Mining at the Orchard and GE Quarries
Oxford County, Maine

Coromoto Minerals
The 2000 Season  at the Orchard Mine

Etched beryls found August 8, 2000.

August ,2000 Page 2

Blue ice?

Pockets with Etched Beryls

August 7:
We decided to gamble on a sinking blast into the pit floor west (towards the front) of the productive zone. 18 holes were drilled to a depth of 4-6' depending on their location in the pattern. A constrained or pinched in blast like this one is always more difficult as the material has no relief-no place to go- and tends to be ejected with more violence. In this case straight up. We knew that if anything were to appear in this zone it would be badly damaged. The results of this blast yielded little in the way of beryl or other interesting minerals. It did show that the zone under our feet consisted of very large microclines with massive quartz pods. No pockets were evident. The main advantage of this blast though was we could now look at the floor under the productive zone without the constant aggravation of standing water. It was now collecting in depression made in the floor.

August 8:
As can be seen in this image from the 6th we still had one bench left in the headwall. As the floor looked uninteresting -we were dead wrong-, we decided to take this bench. While drilling above this remaining bench we had hit some small pockets. Of the ones exposed, their contents consisted only of quartz crystals. Drilling the back bench we did not seem to touch any pockets.
After the blast this segment of the pit was cut cleanly away and lay on the bottom . A few green beryls in matrix were evident. However more quartz pockets were showing  up in the headwall at this level. Some extended quite far back into the pegmatite. On Sunday the 6th while Doug was loading our dump truck and the pit was still quite full of water as it is every morning, I noticed clean water slowly exiting  a drill hole in the pit floor. There was about 1' of muddy water above this hole and the clean water clearly could be seen emerging and mixing with the muddy. Was this just another seam or perhaps there was a cavity present below? In the pit images you can see a pod of quartz in the bit floor just below the tar paper hole plug. The drill hole was on the margin of the pod.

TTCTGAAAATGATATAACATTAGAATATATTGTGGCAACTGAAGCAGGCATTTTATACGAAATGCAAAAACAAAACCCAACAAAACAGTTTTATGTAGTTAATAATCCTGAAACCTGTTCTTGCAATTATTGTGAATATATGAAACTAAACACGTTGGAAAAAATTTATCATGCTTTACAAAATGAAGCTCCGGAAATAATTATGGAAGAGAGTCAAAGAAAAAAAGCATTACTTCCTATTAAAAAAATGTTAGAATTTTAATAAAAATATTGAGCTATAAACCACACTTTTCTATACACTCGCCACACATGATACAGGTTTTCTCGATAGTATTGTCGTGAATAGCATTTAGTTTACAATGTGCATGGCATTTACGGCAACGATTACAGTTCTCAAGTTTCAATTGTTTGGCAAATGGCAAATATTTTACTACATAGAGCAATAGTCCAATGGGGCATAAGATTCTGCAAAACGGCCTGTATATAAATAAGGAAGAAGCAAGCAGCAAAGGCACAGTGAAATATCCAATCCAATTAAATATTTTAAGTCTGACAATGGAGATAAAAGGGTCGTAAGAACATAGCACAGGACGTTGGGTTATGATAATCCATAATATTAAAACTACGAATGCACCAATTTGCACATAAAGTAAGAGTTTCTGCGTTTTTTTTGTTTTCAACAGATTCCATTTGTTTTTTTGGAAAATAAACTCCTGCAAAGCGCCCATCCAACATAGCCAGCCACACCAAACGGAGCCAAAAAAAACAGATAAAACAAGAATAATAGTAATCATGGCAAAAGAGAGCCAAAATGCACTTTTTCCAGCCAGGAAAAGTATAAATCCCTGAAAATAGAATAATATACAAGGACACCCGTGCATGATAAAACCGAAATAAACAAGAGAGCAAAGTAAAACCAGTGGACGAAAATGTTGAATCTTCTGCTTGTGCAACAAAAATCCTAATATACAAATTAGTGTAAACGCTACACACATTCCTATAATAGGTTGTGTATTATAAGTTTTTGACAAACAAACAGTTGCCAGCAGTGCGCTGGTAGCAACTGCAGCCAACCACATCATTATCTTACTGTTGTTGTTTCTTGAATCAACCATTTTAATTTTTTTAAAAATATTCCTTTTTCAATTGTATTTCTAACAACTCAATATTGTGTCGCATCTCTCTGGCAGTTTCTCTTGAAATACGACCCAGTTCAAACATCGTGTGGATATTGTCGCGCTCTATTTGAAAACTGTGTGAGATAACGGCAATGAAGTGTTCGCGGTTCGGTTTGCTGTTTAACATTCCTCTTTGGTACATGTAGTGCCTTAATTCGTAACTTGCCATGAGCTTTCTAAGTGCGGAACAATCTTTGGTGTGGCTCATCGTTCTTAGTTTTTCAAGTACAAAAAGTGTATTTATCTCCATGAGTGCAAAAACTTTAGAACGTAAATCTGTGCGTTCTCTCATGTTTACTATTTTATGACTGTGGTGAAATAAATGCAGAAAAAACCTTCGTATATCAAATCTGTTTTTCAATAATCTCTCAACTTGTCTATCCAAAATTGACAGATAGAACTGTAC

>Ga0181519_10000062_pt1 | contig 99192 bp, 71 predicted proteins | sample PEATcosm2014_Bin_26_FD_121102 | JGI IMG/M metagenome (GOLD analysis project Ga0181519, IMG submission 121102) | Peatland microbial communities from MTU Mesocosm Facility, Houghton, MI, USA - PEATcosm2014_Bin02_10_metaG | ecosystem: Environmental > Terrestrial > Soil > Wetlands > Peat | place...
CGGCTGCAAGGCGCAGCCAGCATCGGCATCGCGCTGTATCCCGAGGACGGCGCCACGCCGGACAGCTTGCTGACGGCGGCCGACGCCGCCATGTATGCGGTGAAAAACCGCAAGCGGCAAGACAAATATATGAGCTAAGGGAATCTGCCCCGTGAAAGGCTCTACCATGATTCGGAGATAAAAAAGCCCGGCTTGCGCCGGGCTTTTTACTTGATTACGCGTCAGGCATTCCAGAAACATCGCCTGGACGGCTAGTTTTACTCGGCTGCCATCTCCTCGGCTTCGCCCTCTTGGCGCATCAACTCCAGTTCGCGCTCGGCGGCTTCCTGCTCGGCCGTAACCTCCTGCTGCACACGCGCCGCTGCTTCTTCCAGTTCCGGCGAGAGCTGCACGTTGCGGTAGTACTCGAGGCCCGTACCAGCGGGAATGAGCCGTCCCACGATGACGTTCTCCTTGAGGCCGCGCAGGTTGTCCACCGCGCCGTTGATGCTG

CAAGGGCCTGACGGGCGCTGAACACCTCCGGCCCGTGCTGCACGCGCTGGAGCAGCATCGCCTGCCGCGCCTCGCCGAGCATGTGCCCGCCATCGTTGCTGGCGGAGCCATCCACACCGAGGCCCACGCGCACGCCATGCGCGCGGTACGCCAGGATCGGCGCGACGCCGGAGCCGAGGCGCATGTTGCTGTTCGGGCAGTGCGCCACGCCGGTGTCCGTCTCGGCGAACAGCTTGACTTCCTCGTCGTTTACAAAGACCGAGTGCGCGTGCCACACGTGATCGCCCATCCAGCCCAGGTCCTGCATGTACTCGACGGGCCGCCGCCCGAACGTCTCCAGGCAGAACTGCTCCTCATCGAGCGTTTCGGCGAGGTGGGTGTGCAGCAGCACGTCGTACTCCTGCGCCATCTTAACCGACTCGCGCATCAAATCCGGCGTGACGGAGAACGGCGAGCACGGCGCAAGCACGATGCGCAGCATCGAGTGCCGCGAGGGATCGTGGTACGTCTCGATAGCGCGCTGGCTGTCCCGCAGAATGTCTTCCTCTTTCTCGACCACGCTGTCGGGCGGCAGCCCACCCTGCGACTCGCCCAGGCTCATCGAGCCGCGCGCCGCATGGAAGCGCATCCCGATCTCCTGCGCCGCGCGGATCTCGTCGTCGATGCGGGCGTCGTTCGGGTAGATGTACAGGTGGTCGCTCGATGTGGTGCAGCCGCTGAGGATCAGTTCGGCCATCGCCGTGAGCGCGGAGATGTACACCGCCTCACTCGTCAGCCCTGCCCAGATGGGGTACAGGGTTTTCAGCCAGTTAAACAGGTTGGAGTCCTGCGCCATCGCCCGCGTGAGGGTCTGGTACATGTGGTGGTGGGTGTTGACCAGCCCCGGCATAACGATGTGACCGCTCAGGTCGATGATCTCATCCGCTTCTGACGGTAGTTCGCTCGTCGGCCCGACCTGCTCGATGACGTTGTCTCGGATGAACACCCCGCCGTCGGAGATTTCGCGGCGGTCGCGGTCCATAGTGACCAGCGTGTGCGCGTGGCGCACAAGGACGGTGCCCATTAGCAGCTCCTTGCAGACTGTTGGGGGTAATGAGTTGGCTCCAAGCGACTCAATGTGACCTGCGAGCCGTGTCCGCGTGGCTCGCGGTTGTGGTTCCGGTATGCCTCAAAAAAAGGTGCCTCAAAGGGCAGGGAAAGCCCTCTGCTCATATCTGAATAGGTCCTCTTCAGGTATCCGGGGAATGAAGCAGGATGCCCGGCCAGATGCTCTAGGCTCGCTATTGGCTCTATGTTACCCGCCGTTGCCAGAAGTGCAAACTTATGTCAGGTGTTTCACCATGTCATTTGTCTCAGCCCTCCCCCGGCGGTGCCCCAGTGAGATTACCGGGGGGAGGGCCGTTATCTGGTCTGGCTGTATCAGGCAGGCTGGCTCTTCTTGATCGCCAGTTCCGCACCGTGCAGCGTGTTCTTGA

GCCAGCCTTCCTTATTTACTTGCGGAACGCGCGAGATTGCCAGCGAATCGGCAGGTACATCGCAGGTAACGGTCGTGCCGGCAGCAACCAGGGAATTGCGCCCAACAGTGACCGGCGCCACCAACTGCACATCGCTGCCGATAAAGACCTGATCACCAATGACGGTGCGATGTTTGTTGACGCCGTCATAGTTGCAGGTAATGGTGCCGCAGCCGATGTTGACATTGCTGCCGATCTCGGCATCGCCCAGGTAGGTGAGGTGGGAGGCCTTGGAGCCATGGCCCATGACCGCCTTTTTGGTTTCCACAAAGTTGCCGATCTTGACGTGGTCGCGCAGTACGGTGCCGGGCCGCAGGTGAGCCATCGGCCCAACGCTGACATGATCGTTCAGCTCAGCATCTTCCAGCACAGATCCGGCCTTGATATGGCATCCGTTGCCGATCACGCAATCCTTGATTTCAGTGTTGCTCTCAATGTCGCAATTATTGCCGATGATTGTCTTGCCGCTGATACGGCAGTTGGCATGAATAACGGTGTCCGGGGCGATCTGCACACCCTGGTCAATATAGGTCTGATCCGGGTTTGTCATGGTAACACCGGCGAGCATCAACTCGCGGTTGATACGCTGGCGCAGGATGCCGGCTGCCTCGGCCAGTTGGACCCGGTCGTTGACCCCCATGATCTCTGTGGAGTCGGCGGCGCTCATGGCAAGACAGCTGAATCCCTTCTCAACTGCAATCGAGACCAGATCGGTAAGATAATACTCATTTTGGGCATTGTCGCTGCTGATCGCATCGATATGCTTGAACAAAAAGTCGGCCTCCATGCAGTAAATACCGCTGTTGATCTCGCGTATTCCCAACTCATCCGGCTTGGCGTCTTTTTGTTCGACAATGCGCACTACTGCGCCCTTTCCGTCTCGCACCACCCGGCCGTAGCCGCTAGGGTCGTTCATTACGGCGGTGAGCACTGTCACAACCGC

Deciding that this blast had yielded little, we brought in the excavator to scrape out the debris. During this process we noticed the tell tale rusty-muddy material showing up. We immediately switched from diesel to man power to continue the clearance. We had discovered a pocket in the very bottom of the bench that was filled with smoky quartz crystals and beryl. Soon we were at work we bare hands and our 'pickers' evaluating every piece. Here Doug is admiring the latest piece while Mary reaches for another. One of the 36 year old diamond screens from Venezuela can be seen in the image accumulating the material. Just to the left of the screen  are the 'pickers'. All of the material from a pocket is precious and is thoroughly screened for small minerals.  Often apatite and bertrandite as well as pristine acicular beryls show up in the fines.

We continued working this pocket for about 2 hours. The pickings were getting slim and the debris mound was becoming a nuisance. Much to Mary's consternation we decided to bring the excavator back in and remove the last of the blast debris laying on the bench. While my approach is much more 'production' oriented Mary wanted to continue to work the pocket. Soon Doug and I were alone in the pit. Taking only a few minutes to do the final removal, Doug and I were back in with our hoes. Hoeing across a quartz pod sandwiched between microclines, smoky quartz plates began flaking off. Soon smokies were coming out by the handfuls. Lamenting to Doug that this may only be a quartz pocket, Doug reached in and extracted an etched aquamarine of a fine blue color. I called Mary at our 'mine shack' to reconsider her decision to leave. Her mind unfortunately was set. Continuing to work the pocket, we pulled back a quartz plate to reveal a huge etched beryl laying in the pocket. Again I called Mary and this time she relented and agreed to return. The landowners, the Bennetts, were called as well to witness this find in the pocket. Although it seemed like eternity , eventually the cast gathered for the extraction. The beryl was not attached at all for it was later found the it had become dislodged from its feldspar attachment about 1 foot  further back in the pocket. The crystal was quite etched but the upper 1/3 of this 3300 carat specimen was fine gem. The gemmy end can be seen extending into the water. This pocket was found at about 3 in the afternoon. At sunset were were still removing beryl from its recesses. In fact this process continued sporadically for 2 more days.

Page 3-Visitors to the Orchard Mine-more stuff comes out

Page 3-Visitors to the Orchard Mine-more stuff comes out

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